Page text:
Gravitational Waves Record Ancient Black Hole Merger Unlike Any Detected Before

The merger occurred when the universe was half its current age, and it may have produced the first known black hole of intermediate size
Image
Two black holes merging

An artist's impression of the two black holes right before they merged. 

Media credits

Mark Myers, ARC Centre of Excellence for Gravitational Wave Discovery (OzGrav)

Charles Q. Choi, Contributor

(Inside Science) -- A burst of gravitational waves may have confirmed the existence of a long-sought "missing link" kind of black hole, shedding light on how black holes grow to ever larger sizes, a new study finds.

Gravitational waves are ripples in space-time generated by accelerating masses. Using two gravitational-wave detectors -- LIGO (the Laser Interferometry Gravitational-wave Observatory) in the United States, and Virgo in Italy -- scientists detected a signal less than a tenth of a second long on May 21, 2019.

The outburst, dubbed GW190521, originated roughly 16.3 billion light-years away from Earth when the universe was about half its current age, making this the oldest and most distant gravitational-wave event detected so far. Its most likely cause was a merger between two black holes with masses about 66 and 85 times that of the sun, which would be the most massive merger detected yet through gravitational waves, the researchers said.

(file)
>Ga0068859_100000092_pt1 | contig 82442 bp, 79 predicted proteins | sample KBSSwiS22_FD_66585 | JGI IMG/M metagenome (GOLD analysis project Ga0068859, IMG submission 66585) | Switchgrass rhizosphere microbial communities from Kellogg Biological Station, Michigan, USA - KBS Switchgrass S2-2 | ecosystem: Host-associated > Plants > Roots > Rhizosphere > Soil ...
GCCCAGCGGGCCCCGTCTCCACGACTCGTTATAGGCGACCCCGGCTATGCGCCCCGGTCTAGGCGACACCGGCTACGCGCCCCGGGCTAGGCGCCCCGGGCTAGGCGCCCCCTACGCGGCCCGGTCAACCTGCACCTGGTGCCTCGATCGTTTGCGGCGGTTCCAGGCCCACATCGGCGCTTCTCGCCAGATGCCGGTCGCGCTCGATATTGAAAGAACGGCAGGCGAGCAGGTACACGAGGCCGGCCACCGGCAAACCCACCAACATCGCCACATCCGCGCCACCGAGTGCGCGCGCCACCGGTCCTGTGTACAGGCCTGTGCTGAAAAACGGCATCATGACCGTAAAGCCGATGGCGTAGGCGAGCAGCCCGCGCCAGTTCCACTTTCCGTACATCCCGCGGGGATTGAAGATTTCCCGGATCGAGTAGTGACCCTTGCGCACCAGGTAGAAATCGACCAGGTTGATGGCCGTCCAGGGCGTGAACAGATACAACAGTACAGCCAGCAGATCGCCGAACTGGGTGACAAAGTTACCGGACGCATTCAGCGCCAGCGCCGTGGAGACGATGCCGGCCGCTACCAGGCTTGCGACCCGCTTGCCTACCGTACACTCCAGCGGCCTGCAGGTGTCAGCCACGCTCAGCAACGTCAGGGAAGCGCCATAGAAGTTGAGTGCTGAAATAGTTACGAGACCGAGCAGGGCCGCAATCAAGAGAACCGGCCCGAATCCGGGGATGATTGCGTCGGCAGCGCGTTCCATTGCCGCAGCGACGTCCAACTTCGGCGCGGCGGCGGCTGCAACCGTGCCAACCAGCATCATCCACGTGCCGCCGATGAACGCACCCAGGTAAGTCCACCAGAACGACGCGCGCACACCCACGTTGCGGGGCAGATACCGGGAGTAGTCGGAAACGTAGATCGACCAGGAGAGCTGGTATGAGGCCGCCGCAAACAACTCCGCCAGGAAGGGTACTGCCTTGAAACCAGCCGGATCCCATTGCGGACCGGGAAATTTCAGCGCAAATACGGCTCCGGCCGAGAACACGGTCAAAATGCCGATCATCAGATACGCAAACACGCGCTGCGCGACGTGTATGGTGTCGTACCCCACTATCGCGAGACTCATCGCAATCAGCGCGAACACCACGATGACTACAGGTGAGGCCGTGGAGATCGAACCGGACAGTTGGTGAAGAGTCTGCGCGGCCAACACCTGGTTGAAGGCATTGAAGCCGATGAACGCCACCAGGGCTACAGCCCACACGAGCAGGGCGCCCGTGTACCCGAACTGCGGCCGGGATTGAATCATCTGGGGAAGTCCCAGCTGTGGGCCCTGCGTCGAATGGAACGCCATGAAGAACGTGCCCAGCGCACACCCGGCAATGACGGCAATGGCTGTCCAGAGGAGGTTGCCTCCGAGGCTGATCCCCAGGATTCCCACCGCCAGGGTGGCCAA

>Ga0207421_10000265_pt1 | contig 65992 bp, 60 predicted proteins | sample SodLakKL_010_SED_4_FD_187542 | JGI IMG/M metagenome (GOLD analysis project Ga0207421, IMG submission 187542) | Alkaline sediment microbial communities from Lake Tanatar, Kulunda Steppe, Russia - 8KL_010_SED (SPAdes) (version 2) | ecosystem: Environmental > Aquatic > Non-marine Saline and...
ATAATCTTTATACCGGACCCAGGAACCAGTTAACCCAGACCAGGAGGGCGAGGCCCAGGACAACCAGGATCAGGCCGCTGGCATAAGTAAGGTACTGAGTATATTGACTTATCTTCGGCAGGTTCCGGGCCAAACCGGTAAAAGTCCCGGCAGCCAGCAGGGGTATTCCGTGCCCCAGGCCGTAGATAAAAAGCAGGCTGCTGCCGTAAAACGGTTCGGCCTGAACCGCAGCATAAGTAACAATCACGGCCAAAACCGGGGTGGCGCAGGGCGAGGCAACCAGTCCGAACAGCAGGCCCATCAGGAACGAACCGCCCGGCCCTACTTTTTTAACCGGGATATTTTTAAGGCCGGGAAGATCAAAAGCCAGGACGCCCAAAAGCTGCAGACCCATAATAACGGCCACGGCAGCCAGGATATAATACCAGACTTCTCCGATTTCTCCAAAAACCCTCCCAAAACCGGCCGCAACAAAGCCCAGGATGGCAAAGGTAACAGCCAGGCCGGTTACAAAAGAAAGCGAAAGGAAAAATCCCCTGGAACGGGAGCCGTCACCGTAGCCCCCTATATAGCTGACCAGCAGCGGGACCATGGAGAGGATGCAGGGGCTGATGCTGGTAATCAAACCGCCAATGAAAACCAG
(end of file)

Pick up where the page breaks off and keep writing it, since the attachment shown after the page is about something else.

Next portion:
The collision released an extraordinary amount of energy, equivalent to the mass of eight of our suns converted to energy in the form of gravitational waves. The final result of the merger was a black hole about 142 times the mass of our sun.

Previous research has discovered "stellar-mass" black holes up to a few dozen times the sun's mass that likely formed when giant stars died and collapsed in on themselves. Researchers have also found supermassive black holes, millions to billions of solar masses in size, that form the hearts of most, if not all, large galaxies. However, proof of so-called intermediate-mass black holes of 100 to 10,000 solar masses has been elusive until now.

"We now finally have concrete evidence of the existence of an intermediate-mass black hole," said study co-author Christopher Berry, an astrophysicist at Northwestern University in Evanston, Illinois. "Having an intermediate-mass black hole to bridge the gap between stellar-mass and supermassive black holes might help shed light on how supermassive black holes form -- through ever-larger mergers of black holes."

The scientists detailed their findings in two studies Sept. 2, one in Physical Review Letters, the other in The Astrophysical Journal Letters.

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Charles Q. Choi is a science reporter who has written for Scientific American, The New York Times, Wired, Science, Nature, and National Geographic News, among others.